The Inefficiency of Contractually-Based Liability with Rational Consumers
The prevailing view in the law and economics literature is that preventing firms and consumers from contracting out of mandatory liability rules is optimal only if consumers are irrational or misperceive the risks of the products they buy. In this paper, I show that even if consumers do correctly judge a product's risk, if they cannot directly observe the safety characteristics of that product, then allowing firms and consumers to choose their own liability rules cannot lead firms to make efficient investments in product safety (unless the efficient level of investment is zero). Because the legal system is costly, consumers always have an incentive to waive liability in exchange for a lower price after safety investments are sunk. If they do so, however, firms will anticipate this, thereby undermining there incentive to invest in safety. Mandatory product liability provides a mechanism for consumers and firms to commit not waive liability. Copyright 2006, Oxford University Press.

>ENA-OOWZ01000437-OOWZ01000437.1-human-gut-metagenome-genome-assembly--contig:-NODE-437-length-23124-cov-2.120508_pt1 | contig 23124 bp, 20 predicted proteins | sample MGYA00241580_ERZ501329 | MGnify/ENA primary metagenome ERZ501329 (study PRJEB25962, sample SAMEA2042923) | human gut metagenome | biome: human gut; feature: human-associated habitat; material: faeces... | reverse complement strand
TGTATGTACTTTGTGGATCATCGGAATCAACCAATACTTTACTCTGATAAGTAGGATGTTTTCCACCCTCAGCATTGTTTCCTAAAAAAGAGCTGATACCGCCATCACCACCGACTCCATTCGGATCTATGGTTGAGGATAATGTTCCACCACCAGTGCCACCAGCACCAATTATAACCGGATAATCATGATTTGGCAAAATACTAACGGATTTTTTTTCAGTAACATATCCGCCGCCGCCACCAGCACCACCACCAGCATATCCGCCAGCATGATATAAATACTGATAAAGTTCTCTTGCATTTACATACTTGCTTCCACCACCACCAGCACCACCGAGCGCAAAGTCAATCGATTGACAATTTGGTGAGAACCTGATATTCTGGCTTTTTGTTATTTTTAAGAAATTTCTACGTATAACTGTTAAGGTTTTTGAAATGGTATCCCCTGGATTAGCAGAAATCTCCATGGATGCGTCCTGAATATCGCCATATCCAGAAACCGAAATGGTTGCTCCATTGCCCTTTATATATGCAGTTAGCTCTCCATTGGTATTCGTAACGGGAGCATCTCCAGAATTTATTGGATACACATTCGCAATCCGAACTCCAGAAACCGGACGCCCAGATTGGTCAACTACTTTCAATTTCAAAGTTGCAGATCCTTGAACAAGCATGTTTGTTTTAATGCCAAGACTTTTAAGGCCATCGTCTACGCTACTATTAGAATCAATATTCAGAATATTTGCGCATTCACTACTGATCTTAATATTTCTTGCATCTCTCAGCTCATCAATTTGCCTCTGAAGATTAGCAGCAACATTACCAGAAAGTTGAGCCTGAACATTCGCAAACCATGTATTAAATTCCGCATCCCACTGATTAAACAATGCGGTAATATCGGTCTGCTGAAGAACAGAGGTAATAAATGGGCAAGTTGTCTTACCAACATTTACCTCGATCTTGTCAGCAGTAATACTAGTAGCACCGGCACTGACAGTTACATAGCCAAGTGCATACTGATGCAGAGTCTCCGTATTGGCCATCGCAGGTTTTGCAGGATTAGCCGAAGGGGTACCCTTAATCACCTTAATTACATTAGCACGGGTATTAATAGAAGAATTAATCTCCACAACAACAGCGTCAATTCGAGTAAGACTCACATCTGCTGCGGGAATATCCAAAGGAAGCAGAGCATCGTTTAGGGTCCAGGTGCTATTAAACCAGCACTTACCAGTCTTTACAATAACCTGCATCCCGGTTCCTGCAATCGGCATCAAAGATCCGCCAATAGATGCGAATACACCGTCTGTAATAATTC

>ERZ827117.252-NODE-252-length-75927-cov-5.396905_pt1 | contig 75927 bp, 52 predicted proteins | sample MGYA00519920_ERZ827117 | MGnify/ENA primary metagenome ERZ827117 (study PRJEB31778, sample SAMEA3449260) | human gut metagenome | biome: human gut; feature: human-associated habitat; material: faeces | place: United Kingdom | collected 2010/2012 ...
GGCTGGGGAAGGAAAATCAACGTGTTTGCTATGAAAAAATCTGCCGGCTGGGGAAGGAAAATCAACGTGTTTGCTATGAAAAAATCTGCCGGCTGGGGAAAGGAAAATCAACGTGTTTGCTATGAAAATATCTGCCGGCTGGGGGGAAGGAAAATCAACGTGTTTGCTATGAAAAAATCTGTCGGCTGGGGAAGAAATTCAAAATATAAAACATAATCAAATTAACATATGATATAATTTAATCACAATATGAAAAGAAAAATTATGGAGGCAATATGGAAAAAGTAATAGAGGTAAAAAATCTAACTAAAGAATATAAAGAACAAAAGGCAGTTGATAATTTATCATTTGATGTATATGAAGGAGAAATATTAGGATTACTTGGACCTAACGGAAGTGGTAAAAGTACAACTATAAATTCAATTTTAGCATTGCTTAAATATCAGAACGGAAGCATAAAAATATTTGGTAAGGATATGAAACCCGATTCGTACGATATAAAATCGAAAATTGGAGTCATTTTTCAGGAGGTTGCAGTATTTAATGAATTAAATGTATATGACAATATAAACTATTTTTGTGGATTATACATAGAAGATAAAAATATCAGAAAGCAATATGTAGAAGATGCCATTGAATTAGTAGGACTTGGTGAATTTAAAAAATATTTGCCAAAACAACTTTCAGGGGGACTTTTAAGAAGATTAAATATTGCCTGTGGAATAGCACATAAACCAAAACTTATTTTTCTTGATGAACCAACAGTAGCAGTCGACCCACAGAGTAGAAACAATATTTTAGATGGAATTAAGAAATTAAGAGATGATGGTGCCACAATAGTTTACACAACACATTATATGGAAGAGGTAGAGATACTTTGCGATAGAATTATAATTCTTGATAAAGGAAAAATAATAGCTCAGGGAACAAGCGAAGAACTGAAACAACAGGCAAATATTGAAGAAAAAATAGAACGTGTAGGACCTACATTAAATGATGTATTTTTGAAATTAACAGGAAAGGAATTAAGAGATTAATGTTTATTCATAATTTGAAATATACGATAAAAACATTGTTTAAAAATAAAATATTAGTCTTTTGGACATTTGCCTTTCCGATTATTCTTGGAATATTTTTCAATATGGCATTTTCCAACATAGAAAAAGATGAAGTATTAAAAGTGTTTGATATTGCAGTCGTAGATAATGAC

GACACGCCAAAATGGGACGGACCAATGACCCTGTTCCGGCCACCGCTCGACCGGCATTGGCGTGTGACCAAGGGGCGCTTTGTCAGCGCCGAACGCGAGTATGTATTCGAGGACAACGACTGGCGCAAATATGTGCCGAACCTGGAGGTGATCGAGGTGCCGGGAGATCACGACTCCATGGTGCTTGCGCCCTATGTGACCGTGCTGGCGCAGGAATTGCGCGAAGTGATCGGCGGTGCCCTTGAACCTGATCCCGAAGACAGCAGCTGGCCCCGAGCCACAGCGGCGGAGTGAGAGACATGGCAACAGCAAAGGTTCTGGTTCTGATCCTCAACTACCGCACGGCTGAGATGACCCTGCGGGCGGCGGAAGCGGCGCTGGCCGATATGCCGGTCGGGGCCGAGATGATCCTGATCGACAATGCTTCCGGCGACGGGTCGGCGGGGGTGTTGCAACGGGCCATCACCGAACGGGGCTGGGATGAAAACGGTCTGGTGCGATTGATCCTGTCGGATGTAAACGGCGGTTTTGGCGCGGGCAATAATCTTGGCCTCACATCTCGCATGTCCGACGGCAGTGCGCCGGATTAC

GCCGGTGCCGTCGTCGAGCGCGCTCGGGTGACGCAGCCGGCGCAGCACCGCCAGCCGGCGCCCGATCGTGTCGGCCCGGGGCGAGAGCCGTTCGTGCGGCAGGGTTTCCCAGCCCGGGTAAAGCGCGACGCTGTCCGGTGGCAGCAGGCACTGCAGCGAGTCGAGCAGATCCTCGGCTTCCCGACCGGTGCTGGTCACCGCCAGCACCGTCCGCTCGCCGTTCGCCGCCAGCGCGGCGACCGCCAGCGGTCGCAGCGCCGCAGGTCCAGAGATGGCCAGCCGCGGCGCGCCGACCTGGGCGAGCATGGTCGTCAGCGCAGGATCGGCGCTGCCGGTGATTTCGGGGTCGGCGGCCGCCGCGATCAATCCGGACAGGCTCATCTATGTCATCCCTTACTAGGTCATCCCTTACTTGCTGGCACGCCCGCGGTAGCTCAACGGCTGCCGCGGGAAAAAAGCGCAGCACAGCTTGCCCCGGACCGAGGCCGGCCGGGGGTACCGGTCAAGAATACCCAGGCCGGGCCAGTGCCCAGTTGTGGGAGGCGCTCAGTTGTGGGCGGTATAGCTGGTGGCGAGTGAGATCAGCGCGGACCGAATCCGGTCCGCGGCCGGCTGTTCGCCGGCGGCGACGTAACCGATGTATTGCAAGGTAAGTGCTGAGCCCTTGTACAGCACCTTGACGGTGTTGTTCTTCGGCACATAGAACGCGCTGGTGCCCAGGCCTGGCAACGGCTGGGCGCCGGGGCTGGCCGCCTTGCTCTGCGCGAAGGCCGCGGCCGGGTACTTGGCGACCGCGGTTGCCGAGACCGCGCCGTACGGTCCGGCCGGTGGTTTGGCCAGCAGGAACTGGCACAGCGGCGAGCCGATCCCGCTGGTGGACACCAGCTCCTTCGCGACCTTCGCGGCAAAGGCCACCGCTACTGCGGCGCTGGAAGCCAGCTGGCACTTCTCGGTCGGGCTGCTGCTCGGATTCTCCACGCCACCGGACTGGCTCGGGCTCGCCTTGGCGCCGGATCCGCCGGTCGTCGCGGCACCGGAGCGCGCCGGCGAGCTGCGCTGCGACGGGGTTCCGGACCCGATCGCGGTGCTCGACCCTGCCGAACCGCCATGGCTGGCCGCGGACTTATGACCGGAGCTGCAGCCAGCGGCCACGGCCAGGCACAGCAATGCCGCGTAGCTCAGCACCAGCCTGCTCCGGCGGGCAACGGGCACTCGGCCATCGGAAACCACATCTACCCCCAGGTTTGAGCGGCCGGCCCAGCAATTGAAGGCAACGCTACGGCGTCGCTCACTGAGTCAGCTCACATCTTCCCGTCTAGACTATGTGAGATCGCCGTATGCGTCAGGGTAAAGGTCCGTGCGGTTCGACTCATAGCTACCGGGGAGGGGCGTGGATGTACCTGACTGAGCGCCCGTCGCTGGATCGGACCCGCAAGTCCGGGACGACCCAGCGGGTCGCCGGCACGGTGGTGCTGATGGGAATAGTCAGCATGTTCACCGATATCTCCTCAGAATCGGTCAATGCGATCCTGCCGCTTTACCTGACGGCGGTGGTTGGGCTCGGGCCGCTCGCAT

Volume (Year): 22 (2006)
Issue (Month): 1 (April)
|Contact details of provider:|| Postal: |
Fax: 01865 267 985
Web page: http://jleo.oupjournals.org/
|Order Information:||Web: http://www.oup.co.uk/journals|
When requesting a correction, please mention this item's handle: RePEc:oup:jleorg:v:22:y:2006:i:1:p:168-183. See general information about how to correct material in RePEc.
For technical questions regarding this item, or to correct its authors, title, abstract, bibliographic or download information, contact: (Oxford University Press)or (Christopher F. Baum)
If references are entirely missing, you can add them using this form.